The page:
N Chandrasekaran has been reappointed by Tata Sons to continue as the Chairman for the second term of five years following Tata Group patriarch Ratan Tata expressing satisfaction on the progress and performance of the diversified conglomerate.

The board members commended the performance of Chandrasekaran, 58, and unanimously approved his reappointment. A TCS veteran, had taken the reins in 2017, less than four months after joining the Tata Sons board in 2016 and shortly after the unceremonious ouster Cyrus Mistry of the Shapoorji Pallonji family, which holds 18.5 per cent stake in Tata Sons.


Under him, the Tata Group saw several key developments, the most striking being the smooth return of India’s national carrier Air India, back to the Tata Group. Multiple other acquisitions and partnerships in steel, digital, IT, automotive, hospitality and consumer products sectors punctuated Chandrasekaran’s maiden tenure as the Chairman.

Tata Motors, one of the largest revenue generators for the group, not only formed a new company to house the electric vehicle business, but also managed to raise $1 billion against a valuation of $9.1 billion through investments from TPG and ADQ. The company now has a near monopoly in the EV four-wheeler market.

Tata Steel Long Products, a subsidiary of Tata Steel, acquired controlling stake in Neelachal Ispat Nigam for ₹12,100 crore, recently. Last year the Tata group made its entry into the fast-growing e-commerce segment through the buy-out of online grocery delivery platform BigBasket followed by the acquisition of e-pharmacy start-up 1MG.

Arvind Singhal - Chairman & Managing Director, Technopak said, “There were a lot of challenges before Chandra took over. It was in a messy situation with the Shapoorji Group. It was a sense of stability that was needed at that point of time. Secondly, it also needed a lot of accountability from group companies. It was only a handful of companies like Tata Consultancy Services that was providing all the gas to the company and the market capitalisation. Most companies in the Tata Group like Tata Steel and Tata Motors were loss making and then there were other companies which were neither here nor there.”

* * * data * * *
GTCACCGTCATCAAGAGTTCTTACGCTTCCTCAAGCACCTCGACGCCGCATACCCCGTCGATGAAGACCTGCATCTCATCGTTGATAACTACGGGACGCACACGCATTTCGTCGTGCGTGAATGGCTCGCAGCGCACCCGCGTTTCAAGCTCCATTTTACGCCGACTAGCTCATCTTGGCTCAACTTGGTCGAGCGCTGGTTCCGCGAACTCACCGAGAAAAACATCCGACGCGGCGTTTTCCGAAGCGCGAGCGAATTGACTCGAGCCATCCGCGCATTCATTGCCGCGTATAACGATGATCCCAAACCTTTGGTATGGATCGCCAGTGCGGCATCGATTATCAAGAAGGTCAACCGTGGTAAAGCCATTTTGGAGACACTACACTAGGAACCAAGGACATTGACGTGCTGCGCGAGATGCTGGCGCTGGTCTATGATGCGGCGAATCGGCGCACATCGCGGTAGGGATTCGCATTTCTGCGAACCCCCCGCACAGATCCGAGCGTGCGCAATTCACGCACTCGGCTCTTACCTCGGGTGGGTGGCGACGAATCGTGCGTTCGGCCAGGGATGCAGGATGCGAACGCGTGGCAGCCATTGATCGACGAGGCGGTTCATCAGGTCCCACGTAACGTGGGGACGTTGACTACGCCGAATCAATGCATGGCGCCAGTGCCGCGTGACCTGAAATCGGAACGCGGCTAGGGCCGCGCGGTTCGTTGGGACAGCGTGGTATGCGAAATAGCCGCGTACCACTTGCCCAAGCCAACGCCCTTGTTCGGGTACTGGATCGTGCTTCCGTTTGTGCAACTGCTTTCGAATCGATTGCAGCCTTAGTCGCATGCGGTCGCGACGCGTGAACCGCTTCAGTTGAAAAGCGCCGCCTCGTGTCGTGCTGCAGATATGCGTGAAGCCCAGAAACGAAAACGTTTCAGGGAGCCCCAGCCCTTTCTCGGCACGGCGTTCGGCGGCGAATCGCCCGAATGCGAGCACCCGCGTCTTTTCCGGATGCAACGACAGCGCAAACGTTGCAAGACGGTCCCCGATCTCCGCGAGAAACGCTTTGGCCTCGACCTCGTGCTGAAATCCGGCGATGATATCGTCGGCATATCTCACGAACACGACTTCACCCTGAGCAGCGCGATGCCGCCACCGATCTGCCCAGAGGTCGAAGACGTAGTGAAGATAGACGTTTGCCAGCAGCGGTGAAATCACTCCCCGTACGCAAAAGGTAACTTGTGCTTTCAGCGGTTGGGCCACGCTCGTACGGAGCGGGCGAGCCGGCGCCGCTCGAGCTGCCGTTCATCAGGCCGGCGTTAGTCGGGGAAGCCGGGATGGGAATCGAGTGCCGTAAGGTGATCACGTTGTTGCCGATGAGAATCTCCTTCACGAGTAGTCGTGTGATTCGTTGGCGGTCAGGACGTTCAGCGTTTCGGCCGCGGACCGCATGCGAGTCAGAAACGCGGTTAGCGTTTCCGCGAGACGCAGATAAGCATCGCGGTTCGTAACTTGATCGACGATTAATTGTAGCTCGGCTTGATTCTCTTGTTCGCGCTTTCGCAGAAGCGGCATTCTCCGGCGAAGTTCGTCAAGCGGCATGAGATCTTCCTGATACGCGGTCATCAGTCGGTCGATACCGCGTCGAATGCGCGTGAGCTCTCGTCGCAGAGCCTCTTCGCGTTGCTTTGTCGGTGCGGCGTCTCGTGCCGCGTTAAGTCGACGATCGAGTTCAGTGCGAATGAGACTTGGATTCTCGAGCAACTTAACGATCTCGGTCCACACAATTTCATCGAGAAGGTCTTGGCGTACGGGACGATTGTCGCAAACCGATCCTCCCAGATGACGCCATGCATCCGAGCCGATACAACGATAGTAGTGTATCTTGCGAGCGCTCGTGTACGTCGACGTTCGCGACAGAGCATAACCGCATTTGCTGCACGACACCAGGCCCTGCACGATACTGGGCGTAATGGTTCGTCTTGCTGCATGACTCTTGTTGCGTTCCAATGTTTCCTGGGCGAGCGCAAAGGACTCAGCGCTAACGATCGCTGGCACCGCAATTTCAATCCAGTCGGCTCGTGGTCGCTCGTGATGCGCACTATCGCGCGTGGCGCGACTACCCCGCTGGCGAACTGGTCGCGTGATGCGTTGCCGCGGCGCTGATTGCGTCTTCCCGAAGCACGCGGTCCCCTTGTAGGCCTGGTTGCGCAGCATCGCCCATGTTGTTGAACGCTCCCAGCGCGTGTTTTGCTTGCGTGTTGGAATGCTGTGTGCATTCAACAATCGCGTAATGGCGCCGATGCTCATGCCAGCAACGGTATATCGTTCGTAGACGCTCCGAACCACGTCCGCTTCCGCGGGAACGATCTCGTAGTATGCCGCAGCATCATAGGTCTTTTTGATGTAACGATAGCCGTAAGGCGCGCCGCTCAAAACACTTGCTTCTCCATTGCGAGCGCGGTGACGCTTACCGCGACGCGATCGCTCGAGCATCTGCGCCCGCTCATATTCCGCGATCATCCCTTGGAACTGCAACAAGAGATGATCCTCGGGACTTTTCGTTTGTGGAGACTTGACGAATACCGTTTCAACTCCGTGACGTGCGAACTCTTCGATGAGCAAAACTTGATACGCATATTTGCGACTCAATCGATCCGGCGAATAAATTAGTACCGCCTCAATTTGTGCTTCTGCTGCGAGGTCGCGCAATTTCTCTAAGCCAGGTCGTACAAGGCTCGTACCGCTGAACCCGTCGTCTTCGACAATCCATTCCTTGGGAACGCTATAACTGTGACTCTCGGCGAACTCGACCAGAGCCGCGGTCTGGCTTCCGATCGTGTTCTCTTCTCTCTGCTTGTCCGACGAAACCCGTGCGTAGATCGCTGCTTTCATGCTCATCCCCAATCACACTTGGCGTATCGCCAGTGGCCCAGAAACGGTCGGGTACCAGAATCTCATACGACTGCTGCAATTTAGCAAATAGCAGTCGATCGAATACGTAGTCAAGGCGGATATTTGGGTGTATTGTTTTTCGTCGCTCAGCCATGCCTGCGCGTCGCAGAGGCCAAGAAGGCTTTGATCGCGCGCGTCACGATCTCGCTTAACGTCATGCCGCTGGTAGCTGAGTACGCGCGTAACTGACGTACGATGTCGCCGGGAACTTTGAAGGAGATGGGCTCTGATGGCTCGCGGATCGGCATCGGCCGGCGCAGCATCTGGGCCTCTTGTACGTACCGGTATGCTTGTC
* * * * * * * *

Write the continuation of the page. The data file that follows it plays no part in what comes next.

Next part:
Graduating from Trichy’s Regional Engineering College, Chandrasekaran’s first job was at TCS, which he joined in early 1987. A close confidante of Ratan Tata, Chandrasekaran moved up the chain to become the first non-Parsi head of the Tata empire five years ago.

“He was an outsider, not from the group. Tata Sons has a lot of old hands and getting them to agree on a brand-new vision was not easy. He had to let go of businesses, processes and people. Institutionalising and bringing tech-oriented growth was difficult. Pace would look slow from the outside but he is crunching decades into months,” Sanchit Vir Gogia, Chief Analyst, Founder & CEO, Greyhound Research.

In the past five years, market capital of Tata Group’s listed companies had risen 100 per cent to nearly ₹8 lakh crore, according to Anuj Kapoor, Assistant Professor (Marketing), IIM-Ahmedabad.

“He was able to bring a stable leadership in turbulent times - especially after the turbulent times with Cyrus Mistry. Thrust on digital transformation is forward looking and a revolutionary step,” Kapoor said.

Digital transformation

While Chandrasekaran’s strategic moves won the confidence of stakeholders in group companies, market watchers have given a thumbs up to his push towards digital transformation, which many say, can springboard the Tata group into the new world.

Renuka Kamath, Professor of Marketing, Associate Dean - Full Time Programmes, S.P. Jain Institute of Management & Research said, “Apart from the big takeovers like Air India, the biggest project that Chandrasekaran has kick-started is ‘TataNeu’ the super app. This one stop destination for Tata consumer purchases, will change the face of consumer onboarding and managing customer loyalty. Yet it is fraught with difficulties, especially operationally bringing all Tata companies together.”

( With inputs from Ayushi Kar)